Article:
Then-sophomore Emily Majors bent to reach the green-cushioned chair as the blood drive attendant tightly wrapped her arm with an elastic band. Attempting to steady her breath, Majors reflected on her primary reason for pursuing blood donation.
“Right when my mom gave birth to me, I wasn’t breathing and I had the wrong blood,” Majors said. “The doctors gave me a blood transfusion and if they didn’t do it in a certain amount of time, I would not be here today.”
Although millions of Americans need blood transfusions each year, less than 10% of the eligible U.S. population donates blood annually according to GivingBlood.org. Now a junior, Majors believes donating blood is vital to saving the lives of individuals similar to herself.
“A lot of people are put in situations where they do need blood,” Majors said. “Millions of people are put through that every day in hospitals. More people should give back.”
Senior Sophie Sweeny agrees with Majors after having a medical emergency in her childhood.
“When I was about 13 years old, I was on a family vacation sleeping in a bunk bed,” Sweeny said. “During the night, I fell out of the bed and degloved my jaw, which basically means all of the muscle ripped off the bone.”
Sweeny underwent surgery after her accident and believes her blood supply was supplemented during the procedure.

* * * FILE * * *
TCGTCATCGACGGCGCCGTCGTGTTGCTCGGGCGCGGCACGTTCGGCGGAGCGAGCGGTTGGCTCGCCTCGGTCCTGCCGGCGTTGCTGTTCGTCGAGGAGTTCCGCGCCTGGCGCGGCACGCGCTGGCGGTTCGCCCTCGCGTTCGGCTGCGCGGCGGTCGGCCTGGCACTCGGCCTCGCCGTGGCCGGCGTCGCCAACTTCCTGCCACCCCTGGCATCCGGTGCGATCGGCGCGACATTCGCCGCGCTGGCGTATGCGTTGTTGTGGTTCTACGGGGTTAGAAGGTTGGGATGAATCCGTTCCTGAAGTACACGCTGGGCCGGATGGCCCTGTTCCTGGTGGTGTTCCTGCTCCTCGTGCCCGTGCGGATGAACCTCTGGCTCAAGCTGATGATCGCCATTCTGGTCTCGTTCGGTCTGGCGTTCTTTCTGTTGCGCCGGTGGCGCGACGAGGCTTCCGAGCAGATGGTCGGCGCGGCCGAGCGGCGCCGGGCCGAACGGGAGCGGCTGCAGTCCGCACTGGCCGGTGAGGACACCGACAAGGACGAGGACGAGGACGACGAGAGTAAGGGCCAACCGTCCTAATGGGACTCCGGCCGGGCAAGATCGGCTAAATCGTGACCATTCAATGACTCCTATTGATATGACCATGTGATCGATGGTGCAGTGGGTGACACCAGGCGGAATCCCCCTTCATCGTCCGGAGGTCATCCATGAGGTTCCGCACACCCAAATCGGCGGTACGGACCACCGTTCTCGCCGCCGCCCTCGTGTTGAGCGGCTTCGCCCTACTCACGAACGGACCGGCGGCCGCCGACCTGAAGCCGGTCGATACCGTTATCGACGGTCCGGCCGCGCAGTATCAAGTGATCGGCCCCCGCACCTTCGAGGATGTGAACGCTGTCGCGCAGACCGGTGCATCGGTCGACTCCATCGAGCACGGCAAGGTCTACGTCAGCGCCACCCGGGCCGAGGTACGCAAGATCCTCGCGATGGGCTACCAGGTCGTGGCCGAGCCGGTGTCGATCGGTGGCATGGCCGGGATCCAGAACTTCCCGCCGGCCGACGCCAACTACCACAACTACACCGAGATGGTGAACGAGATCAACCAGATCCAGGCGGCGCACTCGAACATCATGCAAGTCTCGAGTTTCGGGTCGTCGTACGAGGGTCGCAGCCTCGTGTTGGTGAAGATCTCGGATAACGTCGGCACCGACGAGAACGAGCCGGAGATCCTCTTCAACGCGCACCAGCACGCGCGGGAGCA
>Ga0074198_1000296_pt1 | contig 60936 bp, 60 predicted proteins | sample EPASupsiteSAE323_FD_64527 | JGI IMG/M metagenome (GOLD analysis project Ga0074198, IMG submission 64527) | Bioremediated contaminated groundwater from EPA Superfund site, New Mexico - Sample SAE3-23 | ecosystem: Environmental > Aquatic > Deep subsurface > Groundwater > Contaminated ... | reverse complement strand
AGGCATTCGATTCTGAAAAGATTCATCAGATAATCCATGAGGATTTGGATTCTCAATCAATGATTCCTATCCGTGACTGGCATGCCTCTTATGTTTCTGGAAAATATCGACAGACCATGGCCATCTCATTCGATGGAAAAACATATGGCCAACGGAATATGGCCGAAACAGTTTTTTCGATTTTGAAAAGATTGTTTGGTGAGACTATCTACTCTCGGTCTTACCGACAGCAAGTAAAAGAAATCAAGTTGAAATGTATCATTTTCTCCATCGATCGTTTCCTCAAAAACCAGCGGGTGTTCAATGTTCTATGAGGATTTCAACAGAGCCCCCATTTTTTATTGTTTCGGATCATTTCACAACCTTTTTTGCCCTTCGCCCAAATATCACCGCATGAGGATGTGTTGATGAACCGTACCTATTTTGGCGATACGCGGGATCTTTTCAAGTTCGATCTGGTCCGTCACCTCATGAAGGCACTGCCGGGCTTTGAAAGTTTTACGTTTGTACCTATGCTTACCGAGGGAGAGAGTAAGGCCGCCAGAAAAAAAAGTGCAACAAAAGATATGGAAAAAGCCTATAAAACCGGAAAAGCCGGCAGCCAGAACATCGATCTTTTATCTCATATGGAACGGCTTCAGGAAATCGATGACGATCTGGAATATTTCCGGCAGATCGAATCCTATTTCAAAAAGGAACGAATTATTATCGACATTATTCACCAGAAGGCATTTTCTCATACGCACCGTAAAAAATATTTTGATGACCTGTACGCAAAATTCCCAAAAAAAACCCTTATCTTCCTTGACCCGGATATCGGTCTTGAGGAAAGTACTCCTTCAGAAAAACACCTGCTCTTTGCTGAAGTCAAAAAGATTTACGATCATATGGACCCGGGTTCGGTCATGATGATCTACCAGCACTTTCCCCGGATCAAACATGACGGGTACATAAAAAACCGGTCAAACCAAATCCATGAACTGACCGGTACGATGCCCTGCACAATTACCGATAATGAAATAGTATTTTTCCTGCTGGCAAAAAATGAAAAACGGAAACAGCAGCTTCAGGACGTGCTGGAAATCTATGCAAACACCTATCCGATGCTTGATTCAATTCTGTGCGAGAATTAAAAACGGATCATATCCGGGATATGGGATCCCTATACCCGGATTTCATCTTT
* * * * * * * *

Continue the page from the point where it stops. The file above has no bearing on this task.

“I think if I hadn’t received blood, that definitely would have made it a lot worse,” Sweeny said. “I probably would have been in bad shape and dizzy — the process of getting better would have been longer.”
Sweeny recognizes the importance of having large blood supplies in hospitals, as someone in the U.S. needs blood every two seconds according to LifeStream Blood Bank.
“In surgeries, I know having blood is super important,” Sweeny said. “If something goes wrong in a surgery and the patient starts losing a lot of blood, then they’re going to have to have more blood put into their system to survive.”
While math teacher Mary Fisher has not personally needed to receive blood from the hospital, she frequently donates blood at her local center in Gladstone, MO. She had a poor experience with blood donation when she was in high school but revisited the act when she became a teacher.
“A former graduate that I keep in touch with through Facebook really has serious health problems, and she has to have constant blood transfusions so I am thinking, ‘okay, I can do this for her,’” Fisher said.
Fisher additionally has familial ties to transfusions, motivating her to donate frequently.
“Last year, it became even more personal when my sister was diagnosed with cancer and my niece’s husband was also,” Fisher said. “They both needed blood transfusions. It was my way of helping them.”
To further aid her family members and former student, Fisher has given double red blood cells, platelets and whole blood over the course of her 10 total donations. Fisher chooses to consider those she is helping rather than her own discomfort while giving blood.
“After seeing what my sister and my nephew went through, I think, ‘this is the least I can do to help others in their same situation,’” Fisher said. “I pray for them, but this is something I can give of myself.”
Fisher encourages eligible STA students to also donate blood in the upcoming drive, March 30.
“Think about the dear neighbor that they are helping in a different kind of way,” Fisher said. “Just consider those people that really are in need.”